In addition to the iPod at Wolfe-Jenson’s bedside, there are the first-generation model Jenson uses to keep computer files and the newer iPod he takes on bicycle commutes – he buds up one ear but keeps the other free for safety – and the iPod mini the family uses on road trips, with tunes and audiobooks piped wirelessly through the car’s radio.

“Absolutely not a day goes by when we’re not using at least one of the players each, or maybe two,” Jenson says.

The iPods’ popularity has spawned a booming secondary market in iPod accessories – more than 400 of them, by one recent estimate – in what some have nicknamed the iPod Economy. Such add-on gear ranges from mounting devices and protective cases in all colors and textures to devices that help the minimalist iPods take on new chores.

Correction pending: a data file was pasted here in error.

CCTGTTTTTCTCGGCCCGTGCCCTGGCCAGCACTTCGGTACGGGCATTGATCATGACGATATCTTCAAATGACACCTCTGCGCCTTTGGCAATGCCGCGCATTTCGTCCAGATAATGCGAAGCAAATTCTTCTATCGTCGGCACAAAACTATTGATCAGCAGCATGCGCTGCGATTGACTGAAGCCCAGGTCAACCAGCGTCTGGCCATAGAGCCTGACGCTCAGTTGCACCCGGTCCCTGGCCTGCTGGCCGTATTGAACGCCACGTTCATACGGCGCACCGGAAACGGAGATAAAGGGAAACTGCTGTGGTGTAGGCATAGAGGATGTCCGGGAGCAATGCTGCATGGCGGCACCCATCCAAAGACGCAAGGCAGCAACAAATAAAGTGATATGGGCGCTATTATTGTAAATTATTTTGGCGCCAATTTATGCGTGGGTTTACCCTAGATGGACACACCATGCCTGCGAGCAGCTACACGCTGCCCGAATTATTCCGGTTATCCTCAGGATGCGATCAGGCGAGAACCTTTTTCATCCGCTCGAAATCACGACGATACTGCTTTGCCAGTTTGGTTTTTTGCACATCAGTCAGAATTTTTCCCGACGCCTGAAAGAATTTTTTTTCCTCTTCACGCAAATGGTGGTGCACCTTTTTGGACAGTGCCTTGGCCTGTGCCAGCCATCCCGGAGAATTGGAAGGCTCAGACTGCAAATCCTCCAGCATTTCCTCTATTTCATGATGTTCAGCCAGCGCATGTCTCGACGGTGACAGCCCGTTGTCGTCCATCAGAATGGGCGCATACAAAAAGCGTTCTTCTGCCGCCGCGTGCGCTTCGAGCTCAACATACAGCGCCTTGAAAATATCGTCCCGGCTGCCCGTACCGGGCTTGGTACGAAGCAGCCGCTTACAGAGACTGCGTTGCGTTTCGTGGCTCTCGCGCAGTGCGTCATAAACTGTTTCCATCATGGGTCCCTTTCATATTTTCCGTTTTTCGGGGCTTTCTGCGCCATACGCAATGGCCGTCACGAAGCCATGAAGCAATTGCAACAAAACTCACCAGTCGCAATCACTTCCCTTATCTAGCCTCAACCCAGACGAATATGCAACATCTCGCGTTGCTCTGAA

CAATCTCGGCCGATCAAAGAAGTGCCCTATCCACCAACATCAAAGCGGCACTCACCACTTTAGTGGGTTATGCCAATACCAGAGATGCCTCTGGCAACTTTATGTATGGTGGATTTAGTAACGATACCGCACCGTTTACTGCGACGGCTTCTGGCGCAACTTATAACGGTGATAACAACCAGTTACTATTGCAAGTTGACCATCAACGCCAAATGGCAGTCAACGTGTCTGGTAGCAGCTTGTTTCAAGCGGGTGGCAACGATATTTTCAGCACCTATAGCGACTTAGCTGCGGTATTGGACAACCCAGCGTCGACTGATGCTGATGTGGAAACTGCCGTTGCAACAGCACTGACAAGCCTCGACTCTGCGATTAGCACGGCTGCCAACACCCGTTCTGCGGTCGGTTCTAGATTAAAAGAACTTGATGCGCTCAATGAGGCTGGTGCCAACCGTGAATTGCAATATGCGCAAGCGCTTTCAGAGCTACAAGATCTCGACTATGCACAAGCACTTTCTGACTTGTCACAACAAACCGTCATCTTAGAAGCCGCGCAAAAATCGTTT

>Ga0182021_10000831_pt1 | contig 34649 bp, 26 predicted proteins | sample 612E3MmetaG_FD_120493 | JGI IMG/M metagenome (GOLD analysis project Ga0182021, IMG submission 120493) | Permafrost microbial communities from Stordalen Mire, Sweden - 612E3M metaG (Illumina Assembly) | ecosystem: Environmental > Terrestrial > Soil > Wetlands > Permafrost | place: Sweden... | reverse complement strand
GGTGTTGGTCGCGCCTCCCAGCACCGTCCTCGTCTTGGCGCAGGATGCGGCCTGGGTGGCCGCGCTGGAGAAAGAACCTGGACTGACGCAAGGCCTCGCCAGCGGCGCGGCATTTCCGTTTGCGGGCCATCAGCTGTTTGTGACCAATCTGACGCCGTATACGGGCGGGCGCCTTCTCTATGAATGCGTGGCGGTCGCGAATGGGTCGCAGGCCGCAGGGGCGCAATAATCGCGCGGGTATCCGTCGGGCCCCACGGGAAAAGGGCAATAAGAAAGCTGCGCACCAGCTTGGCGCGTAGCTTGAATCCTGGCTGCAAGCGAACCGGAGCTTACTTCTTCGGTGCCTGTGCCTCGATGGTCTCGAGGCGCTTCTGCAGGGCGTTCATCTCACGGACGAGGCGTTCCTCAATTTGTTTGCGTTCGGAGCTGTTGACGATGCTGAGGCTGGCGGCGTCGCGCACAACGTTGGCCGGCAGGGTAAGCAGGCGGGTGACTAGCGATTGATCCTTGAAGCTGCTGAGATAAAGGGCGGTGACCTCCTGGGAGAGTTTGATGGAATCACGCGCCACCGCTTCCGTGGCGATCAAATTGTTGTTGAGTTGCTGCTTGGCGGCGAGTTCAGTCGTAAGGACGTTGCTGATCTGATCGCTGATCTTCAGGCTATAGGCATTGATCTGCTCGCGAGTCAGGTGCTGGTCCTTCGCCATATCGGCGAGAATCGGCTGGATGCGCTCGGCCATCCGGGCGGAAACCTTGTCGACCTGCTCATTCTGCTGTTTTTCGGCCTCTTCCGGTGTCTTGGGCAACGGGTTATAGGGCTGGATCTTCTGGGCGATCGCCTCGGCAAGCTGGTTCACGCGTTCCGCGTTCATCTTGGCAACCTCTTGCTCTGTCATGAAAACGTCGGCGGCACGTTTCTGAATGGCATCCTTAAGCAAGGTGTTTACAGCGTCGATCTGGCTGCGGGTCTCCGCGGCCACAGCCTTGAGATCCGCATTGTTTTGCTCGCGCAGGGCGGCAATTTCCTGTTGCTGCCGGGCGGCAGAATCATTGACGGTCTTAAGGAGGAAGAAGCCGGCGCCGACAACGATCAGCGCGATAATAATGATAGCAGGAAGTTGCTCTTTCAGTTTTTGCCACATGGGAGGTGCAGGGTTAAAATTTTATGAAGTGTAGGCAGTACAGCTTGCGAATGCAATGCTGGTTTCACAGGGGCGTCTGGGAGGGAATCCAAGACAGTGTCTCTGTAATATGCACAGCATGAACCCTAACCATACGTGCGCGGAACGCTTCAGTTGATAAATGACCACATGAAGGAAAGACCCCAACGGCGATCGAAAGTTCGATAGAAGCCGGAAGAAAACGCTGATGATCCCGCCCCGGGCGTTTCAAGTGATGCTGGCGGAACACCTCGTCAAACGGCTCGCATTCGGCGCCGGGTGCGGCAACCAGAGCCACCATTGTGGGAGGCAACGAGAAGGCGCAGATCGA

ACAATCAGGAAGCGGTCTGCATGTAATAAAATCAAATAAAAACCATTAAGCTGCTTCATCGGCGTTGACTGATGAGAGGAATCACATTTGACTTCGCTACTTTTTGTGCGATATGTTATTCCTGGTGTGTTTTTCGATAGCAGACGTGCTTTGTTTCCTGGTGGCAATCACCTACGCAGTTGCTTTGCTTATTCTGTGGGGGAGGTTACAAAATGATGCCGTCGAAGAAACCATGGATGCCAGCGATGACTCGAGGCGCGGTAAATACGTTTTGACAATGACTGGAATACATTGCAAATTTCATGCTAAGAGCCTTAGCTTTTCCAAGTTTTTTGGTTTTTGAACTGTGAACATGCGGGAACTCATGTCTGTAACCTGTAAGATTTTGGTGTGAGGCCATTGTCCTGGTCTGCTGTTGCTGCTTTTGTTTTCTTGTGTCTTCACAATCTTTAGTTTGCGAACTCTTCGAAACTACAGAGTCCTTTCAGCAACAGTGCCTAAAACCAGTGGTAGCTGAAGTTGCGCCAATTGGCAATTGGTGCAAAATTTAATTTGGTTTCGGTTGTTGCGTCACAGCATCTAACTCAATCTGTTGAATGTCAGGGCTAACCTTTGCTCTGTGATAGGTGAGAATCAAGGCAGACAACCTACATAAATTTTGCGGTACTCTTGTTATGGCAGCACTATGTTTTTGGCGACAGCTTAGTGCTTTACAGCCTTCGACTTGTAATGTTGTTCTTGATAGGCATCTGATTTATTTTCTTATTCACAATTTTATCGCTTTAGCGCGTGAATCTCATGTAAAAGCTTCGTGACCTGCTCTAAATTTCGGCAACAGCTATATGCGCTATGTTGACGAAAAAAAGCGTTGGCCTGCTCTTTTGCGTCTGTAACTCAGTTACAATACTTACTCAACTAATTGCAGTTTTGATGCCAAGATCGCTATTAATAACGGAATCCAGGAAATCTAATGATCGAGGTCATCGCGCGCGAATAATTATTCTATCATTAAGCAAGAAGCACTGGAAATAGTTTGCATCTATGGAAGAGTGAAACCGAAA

With sound-recording attachments, iPod users can use their players as the digital equivalents of tape recorders in classrooms or in their work. Kevin Hendricks, a St. Paul, Minn.-based freelance writer, hated his old tape-based recorder with cassettes that needed to be flipped over at intervals during interviews. “It was just kind of pain listening to it because you had to fast-forward across the whole tape” to find specific portions of conversations, he said.

His iPod with a Griffin iTalk add-on works like a digital voice recorder – except, with a 40-gigabyte hard drive, he is able to store hours upon hours of interviews. “I can go on a trip somewhere and do 10 interviews in a day,” he said.

His only problem: Before interviews, he must spend a few minutes satisfying his subjects’ inevitable iPod curiosity.

Terry Snell, a professor in the Georgia Institute of Technology’s biology department, has taken iPod-based sound recording to a delicious extreme. His 20-gigabyte iPod is hooked to a high-quality mic with a parabolic reflector to concentrate and collect sounds – bird calls, to be exact.